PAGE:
Evidence of refugees passing and residing in the forest comes in many forms. Odd empty water bottles, pieces of packaging and empty food containers are most common; but backpacks, sleeping bags and other bedding material, as well as various clothing and footwear, are also often found. Most of these are abandoned after becoming spoiled due to exposure to the elements and the harsh conditions of the forest. 

Forced to travel light to overcome the border wall, refugees struggle with what small rations they have. Seemingly unspoiled items that are discovered suggest that whoever they belonged to were caught by the authorities and pushed-back to Belarus.

But there is another discovery that alarms activists and confirms the mistreatment of refugees who are detained by the Polish authorities. "We started finding broken phones," said Wanda. She explained that this is done deliberately, as without them refugees cannot contact emergency groups or communicate with friends and families and have no way to navigate the forest. 

Areas where refugees are camping are also discovered. Similar to other items found by activists, the condition of tents, covers and other sleeping materials vary and give a glimpse into who is on the move.  

On occasion, evidence of the presence of children and infants is found. "We have had situations where people have given birth whilst stuck in the forest," Wanda said, "which has led us to take training on how to deliver a baby."

Areas that show consistent evidence of refugees residing or passing through are revisited in hopes that activists can find refugees and provide assistance and support. But in such a hostile environment, it is natural for refugees to be apprehensive of any interaction.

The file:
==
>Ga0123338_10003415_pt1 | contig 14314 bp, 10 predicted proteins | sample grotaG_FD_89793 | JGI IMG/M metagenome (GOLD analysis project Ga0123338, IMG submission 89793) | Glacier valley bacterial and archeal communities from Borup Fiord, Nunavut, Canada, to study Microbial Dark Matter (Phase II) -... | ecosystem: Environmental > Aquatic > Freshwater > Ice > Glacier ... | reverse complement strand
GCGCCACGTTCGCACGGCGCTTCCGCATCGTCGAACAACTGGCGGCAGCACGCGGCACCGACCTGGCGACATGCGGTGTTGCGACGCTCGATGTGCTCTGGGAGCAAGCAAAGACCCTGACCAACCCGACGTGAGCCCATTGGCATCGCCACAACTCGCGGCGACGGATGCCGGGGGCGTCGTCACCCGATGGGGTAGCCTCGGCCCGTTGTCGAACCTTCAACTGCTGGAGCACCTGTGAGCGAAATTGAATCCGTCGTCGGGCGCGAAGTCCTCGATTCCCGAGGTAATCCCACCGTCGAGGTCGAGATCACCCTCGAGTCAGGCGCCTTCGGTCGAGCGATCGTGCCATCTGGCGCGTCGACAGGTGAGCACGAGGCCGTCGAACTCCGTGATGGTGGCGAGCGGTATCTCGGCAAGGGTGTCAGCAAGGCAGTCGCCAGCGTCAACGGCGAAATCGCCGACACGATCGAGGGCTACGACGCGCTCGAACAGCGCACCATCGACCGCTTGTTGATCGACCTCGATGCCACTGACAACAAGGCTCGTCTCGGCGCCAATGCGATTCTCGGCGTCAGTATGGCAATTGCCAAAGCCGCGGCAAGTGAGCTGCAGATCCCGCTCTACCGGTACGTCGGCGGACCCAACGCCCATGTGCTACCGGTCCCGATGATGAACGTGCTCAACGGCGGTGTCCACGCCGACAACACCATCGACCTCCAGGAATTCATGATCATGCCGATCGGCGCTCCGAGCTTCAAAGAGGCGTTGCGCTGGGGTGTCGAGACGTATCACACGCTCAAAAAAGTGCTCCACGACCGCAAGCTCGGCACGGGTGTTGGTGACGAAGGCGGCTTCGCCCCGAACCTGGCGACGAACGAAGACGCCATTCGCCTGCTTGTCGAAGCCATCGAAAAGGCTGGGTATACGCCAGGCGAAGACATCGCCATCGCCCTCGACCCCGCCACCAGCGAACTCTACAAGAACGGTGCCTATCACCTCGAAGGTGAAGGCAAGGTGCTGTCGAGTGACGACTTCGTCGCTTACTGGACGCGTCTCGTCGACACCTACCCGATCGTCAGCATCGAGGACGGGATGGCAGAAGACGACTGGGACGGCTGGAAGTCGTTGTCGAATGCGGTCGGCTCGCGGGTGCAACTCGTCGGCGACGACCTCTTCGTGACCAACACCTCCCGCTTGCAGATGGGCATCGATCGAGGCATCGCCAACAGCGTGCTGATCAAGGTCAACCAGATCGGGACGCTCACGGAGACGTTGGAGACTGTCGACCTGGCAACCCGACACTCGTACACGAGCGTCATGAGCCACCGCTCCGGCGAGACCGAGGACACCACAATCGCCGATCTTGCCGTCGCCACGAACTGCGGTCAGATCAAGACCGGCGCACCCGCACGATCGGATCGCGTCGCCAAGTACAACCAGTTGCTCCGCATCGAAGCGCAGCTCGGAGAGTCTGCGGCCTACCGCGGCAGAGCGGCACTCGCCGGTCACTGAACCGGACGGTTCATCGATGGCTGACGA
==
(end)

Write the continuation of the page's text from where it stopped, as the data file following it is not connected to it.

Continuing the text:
"Sometimes they are really scared," she added. "In the past, ambulance workers have informed border guards and [because of this] have had seriously injured people begging us not to call an ambulance."

The harsh reality for activists, however, is that if they can find refugees, so can the Polish authorities. Discovering a recently evicted camp is a sobering reminder of that.

Geo-political pawns

Following the Russian invasion of Ukraine in February 2022, Poland played a vital role for millions of Ukrainians fleeing the country. Though Poland made legal reforms to rightfully support Ukrainian citizens entering, non-white residents, including those of African and Indian descent, were prevented from crossing the border. For Wanda, this ill treatment at the border was not a surprise - and shows how racism taints humanitarian efforts.